The key question still remains what’s the end state India should seek and that is undoubtedly ‘Changing Pakistan’s Behaviour’.  Historically nations go to war with a singular aim of imposing their will on the adversary. The end state of changing Pak Behavior may be difficult to achieve but is possible.  The accomplish this end state only militarily power  may not achieve end results  and hence India needs a full spectrum multi domain multi dimensional approach synergizing all elements of national  power, be it in the diplomatic, economic, informational and military domain. Some of the options could be

•    Diplomatic isolation of Pakistan.
•    International pressure to proscribe the various anti India terrorist organisations in various forums.
•    Projecting Pakistan as the epicentre of terror.
•     Ensuring Pak blacklisted in FATF. This will make it difficult for pak tio obtain loans from world bodies.
•    Diplomatic and political support to Baluch people, highlight human rights violations including in POK.

•    Exploiting the present stress in  Pak economy by a sustained and planned economic offensive.
•    Investing in people, projects and security forces of Afghanistan. Pak needs Afghanistan for its strategic depth.
•    Target Pak army economic interests.
•    Strengthen and synergise  India’s intelligence structures and linkages.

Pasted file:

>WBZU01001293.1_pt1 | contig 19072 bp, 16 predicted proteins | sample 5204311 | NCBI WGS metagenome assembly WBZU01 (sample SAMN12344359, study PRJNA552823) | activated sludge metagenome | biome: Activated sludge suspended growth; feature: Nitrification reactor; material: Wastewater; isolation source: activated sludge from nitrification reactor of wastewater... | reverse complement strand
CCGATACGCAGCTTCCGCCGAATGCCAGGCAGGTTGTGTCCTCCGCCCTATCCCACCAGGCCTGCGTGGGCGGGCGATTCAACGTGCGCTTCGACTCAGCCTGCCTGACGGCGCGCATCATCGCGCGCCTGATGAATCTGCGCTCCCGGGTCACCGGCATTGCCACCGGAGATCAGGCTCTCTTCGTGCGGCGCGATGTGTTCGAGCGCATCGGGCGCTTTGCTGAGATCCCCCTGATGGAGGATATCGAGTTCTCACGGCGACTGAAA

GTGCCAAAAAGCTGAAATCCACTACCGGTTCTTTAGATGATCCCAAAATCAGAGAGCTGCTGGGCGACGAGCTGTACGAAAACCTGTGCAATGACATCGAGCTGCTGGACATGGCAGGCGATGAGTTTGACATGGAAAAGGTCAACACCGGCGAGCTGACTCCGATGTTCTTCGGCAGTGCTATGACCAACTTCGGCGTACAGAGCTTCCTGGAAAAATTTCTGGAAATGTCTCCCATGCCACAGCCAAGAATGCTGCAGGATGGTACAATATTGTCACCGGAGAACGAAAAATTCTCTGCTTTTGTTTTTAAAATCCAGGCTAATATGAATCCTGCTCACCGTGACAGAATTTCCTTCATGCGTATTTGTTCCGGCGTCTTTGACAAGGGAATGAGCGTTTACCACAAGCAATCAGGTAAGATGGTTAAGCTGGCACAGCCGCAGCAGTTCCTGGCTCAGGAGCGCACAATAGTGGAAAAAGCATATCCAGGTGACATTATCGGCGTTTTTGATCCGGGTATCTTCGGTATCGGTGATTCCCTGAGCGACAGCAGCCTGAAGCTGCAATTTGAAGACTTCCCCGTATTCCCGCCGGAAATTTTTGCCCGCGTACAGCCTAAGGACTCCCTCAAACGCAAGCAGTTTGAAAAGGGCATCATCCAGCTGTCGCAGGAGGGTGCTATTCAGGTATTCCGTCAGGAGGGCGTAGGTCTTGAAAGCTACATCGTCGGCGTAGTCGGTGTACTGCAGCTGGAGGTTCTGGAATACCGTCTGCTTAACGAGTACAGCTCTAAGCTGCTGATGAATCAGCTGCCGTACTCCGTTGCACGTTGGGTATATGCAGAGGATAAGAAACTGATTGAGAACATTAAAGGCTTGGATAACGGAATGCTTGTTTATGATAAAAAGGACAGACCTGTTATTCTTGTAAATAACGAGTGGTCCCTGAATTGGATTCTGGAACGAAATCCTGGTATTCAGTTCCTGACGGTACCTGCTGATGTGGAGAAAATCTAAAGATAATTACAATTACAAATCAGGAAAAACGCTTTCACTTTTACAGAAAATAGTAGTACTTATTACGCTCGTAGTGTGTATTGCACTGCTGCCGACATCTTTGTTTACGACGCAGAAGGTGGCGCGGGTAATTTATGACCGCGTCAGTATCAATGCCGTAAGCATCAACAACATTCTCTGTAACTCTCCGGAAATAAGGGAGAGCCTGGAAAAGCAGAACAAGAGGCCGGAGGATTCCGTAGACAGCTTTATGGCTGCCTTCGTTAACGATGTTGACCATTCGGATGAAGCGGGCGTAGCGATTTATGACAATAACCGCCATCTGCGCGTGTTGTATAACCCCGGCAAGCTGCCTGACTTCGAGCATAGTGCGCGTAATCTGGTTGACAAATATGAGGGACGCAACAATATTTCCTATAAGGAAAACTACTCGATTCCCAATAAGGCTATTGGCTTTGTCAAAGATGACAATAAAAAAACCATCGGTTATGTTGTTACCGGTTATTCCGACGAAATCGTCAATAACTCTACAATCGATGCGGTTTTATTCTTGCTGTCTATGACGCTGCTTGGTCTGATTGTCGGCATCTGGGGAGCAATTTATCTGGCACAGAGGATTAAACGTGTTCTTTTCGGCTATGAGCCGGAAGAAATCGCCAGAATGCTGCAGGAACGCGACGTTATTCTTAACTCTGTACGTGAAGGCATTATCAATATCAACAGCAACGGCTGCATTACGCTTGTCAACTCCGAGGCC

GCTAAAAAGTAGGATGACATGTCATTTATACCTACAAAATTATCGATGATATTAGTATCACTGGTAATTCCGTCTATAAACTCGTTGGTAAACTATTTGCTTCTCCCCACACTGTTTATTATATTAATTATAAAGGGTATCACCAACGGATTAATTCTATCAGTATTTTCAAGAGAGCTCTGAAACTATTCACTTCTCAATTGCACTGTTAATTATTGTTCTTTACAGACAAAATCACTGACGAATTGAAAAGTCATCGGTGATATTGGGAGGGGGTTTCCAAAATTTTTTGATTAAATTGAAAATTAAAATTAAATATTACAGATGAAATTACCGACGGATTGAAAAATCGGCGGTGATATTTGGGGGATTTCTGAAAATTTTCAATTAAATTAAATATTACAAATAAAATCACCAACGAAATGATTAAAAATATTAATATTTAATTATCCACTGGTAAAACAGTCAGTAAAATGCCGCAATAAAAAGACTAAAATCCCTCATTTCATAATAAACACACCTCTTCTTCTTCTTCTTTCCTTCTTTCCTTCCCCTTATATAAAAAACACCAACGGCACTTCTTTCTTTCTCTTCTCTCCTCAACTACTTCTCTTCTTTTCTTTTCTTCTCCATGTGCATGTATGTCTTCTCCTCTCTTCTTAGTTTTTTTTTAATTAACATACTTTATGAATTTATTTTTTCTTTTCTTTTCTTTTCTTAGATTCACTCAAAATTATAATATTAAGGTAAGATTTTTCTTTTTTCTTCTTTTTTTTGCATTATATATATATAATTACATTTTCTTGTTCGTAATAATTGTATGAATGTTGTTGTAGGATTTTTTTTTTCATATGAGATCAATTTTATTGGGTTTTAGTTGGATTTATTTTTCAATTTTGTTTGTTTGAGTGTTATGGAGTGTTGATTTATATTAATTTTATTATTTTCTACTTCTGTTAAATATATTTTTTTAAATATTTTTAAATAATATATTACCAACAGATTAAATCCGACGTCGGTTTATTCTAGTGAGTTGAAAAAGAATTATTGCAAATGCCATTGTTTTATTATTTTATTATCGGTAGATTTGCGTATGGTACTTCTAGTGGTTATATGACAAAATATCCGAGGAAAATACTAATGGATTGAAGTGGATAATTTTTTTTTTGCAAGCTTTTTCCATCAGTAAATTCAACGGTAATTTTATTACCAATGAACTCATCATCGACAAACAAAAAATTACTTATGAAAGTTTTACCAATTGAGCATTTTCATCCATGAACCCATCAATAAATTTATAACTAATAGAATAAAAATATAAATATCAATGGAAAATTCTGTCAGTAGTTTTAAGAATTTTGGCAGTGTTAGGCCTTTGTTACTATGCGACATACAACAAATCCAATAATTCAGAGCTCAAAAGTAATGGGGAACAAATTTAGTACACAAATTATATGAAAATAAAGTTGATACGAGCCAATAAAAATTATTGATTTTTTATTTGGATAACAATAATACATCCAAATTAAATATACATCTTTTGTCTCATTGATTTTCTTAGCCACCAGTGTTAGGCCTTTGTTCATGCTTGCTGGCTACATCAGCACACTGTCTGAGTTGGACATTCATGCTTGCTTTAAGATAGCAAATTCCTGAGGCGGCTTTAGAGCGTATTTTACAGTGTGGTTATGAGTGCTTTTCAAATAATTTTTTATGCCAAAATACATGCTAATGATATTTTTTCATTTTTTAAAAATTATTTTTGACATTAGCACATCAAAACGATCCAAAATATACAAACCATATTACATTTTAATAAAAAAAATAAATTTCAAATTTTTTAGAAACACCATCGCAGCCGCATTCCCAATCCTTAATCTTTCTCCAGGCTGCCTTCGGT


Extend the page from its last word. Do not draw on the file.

•    Review certain provisions  of Indus Water treaty.
•    Militarily hit where it hurts.
•    Preemptive and punitive operations to be a policy option to deter Pak from employing terror as a policy with             impunity.
•    Enhance the military surgical and precision capabilities of the military.
•    Counter Pak information war by creating own structures and alternate credible narratives.
•    Hafiz Saeed, Masood Azar, Sayeed Saahudeen, Zawahiri and Dawood Ibrahim are fair targets, and there should be a constant threat and plans to take them out.

These are some of the options.  India could also exploit new age technologies and cyber space to achieve the desired end state for a relatively terror free India. As Pak Army drives the India policy, Indian options should aim at degrading the political and economic clout of the Pak Generals. The Indian aim should be singular, raise the costs for Pakistan High effect low cost war and make it a low effect high cost war, resulting in  a change in Pakistan Behaviour in the mid to long term, thus ensuring a relatively terror free india.

Lt Gen Vinod Bhatia (Retd)

(The author is Director CENJOWS and former DGMO (Indian Army)